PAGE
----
Jon Krakauer is an American writer and mountaineer, primarily known for his writings about the outdoors, especially mountain-climbing. He is the author of best-selling non-fiction books: Into the Wild, Into Thin Air,Under the Banner of Heaven, and Where Men Win Glory: The Odyssey of Pat Tillman as well as numerous magazine articles.
Born in 1954, Jon Krakauer grew up in Corvallis, Oregon, where his father introduced him to mountaineering as an eight-year-old. After graduating from Hampshire College in 1976, Krakauer divided his time between Colorado, Alaska, and the Pacific Northwest, supporting himself primarily as a carpenter and commercial salmon fisherman. For the next two decades, however, his life revolved around climbing mountains.
In 1996 Krakauer climbed Mt. Everest, but a storm took the lives of four of the five teammates who reached the summit with him. An analysis of the calamity he wrote for Outside magazine received a National Magazine Award. The unsparingly forthright book he subsequently wrote about Everest, Into Thin Air, became a #1 New York Times bestseller and was translated into more than twenty-five languages. It was also Time magazine's Book of the Year, and was one of three finalists for the Pulitzer Prize. An article he wrote for Smithsonian about volcanology received the 1997 Walter Sullivan Award for Excellence in Science Journalism.
In 2003, Krakauer published Under the Banner of Heaven: A Story of Violent Faith, about religious fundamentalism in the American West. While researching Where Men Win Glory: The Odyssey of Pat Tillman, published in 2009, Krakauer spent five months embedded with combat forces along the Afghanistan-Pakistan border. In 2011, he published Three Cups of Deceit: How Greg Mortenson, Humanitarian Hero, Lost His Way. His most recent work is Missoula: Rape and the Justice System in a College Town (2015).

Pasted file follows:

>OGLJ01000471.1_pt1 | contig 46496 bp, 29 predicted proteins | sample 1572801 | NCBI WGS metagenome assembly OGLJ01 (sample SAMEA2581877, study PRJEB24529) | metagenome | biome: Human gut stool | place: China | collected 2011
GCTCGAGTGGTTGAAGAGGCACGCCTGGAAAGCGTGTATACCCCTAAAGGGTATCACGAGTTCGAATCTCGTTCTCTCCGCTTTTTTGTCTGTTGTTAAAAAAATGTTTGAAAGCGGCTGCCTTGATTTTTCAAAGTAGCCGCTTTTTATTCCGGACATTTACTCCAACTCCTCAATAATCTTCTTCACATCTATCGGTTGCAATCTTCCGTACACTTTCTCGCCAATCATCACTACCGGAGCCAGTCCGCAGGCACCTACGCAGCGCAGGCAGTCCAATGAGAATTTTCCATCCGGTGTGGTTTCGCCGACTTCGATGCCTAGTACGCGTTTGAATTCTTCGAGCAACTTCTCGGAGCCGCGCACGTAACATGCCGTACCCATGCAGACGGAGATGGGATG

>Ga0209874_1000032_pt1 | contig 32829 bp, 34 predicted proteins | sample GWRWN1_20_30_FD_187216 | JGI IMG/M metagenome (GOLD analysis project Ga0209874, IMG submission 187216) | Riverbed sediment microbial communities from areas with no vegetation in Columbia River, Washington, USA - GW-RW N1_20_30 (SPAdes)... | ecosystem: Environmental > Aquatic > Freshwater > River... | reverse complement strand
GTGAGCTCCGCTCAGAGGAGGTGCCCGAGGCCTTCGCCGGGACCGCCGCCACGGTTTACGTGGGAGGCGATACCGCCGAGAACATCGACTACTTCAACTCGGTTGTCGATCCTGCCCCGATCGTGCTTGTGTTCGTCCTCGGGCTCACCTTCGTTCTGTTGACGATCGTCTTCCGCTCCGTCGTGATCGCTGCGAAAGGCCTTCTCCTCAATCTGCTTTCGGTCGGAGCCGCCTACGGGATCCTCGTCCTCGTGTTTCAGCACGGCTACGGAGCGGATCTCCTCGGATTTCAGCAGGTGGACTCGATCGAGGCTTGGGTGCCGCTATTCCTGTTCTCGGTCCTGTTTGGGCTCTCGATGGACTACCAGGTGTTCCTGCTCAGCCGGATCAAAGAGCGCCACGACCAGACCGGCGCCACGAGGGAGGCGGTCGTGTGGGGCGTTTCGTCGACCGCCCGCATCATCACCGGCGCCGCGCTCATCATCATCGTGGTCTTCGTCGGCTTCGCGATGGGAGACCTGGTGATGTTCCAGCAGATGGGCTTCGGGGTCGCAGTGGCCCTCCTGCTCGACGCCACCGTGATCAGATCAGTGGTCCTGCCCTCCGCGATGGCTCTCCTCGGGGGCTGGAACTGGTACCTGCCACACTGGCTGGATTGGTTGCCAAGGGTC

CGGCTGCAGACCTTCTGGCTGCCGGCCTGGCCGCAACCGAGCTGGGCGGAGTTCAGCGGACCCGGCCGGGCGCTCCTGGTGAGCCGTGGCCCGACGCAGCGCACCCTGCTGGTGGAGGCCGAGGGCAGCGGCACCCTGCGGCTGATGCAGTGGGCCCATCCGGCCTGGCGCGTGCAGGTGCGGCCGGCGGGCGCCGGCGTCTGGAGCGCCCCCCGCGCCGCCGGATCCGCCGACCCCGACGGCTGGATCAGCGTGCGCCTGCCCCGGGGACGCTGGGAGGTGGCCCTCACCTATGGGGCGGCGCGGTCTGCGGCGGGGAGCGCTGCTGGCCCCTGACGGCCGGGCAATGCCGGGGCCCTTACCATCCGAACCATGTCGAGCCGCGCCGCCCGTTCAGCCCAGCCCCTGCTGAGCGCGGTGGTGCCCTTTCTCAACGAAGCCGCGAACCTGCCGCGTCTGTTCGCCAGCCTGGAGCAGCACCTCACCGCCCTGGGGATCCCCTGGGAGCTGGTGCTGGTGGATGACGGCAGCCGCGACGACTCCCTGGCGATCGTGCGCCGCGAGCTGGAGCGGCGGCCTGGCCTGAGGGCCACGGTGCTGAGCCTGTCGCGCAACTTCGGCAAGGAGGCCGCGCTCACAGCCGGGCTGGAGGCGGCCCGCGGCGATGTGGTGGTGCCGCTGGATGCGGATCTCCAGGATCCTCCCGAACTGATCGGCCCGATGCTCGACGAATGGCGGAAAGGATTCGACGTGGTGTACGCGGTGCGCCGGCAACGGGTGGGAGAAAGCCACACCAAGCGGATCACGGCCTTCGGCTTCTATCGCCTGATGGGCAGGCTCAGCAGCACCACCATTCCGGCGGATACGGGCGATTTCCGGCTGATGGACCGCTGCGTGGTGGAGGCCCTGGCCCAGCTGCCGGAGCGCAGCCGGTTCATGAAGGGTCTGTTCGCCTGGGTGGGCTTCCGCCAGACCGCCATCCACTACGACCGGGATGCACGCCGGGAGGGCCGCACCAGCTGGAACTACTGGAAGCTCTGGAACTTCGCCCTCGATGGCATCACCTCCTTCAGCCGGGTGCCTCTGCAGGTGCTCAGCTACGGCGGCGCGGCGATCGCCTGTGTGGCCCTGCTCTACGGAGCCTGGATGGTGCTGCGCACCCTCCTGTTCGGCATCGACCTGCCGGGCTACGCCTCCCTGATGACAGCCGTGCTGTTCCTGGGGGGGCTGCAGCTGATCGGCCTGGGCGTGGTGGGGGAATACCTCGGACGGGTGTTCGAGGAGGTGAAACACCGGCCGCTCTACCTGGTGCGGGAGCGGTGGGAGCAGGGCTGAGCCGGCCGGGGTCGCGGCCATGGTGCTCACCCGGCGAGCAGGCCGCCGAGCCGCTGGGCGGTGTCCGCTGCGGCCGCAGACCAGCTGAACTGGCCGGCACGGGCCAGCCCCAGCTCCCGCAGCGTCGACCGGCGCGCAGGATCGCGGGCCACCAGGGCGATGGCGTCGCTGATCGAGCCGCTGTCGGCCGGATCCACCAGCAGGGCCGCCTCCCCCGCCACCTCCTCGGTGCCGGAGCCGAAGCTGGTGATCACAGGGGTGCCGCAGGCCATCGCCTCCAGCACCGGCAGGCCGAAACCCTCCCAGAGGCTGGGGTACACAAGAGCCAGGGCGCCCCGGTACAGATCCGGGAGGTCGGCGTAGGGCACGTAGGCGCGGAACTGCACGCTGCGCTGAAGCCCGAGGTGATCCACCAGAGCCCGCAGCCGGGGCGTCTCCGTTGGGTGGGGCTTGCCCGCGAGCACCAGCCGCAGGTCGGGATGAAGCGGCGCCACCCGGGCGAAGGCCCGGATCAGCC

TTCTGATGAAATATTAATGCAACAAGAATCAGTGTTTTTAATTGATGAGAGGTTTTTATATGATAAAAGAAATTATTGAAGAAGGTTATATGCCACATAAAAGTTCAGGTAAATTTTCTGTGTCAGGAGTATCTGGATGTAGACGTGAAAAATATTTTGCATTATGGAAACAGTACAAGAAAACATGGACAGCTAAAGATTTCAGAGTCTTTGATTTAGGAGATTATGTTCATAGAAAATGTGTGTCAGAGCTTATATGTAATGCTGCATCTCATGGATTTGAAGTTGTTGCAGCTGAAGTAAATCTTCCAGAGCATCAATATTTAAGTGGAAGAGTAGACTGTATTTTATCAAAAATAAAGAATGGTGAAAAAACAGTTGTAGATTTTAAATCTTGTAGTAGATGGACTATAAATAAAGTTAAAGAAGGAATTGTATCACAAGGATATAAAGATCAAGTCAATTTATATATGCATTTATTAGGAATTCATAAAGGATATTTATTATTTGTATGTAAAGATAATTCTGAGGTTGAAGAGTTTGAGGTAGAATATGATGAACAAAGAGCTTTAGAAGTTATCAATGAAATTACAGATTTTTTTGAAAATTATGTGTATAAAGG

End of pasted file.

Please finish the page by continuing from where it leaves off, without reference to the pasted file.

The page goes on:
He lives with his wife in Boulder, Colorado.
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Jon Krakauer Responds to The Church of Jesus Christ of Latter-Day Saints' Official Response To 'Under The Banner of Heaven'
At the end of June 2003, the Church
of Jesus Christ of Latter-Day Saints issued an official "response" to
my new book, Under the Banner of Heaven: A Story of Violent Faith.
Disseminated nationwide more than two weeks before my book was scheduled to
appear on bookstore shelves, this preemptive attack was authored by Richard E.
Turley, Jr., a high-ranking church official who serves as managing director of
the LDS Family and Church History Department. In his lengthy, carefully worded
screed, Elder Turley characterized Under the Banner of Heaven as "a
decidedly one-sided and negative view of Mormon history." According to his
assessment, my book was written as "a condemnation of religion
generally," and the Mormon faith in particular.
It saddens me that Elder Turley, speaking for the LDS leadership (and by extension for the church as a whole), elected to regard my book in such a reductionist light. Other reviewers have assessed Under the Banner of Heaven quite differently. As critic Edward Morris wrote in the July issue of Bookpage, "Raised among Mormons he greatly admired, Krakauer ...
Blood at the Root
"A gripping, timely, and important examination of American racism."
- PW Starred Review
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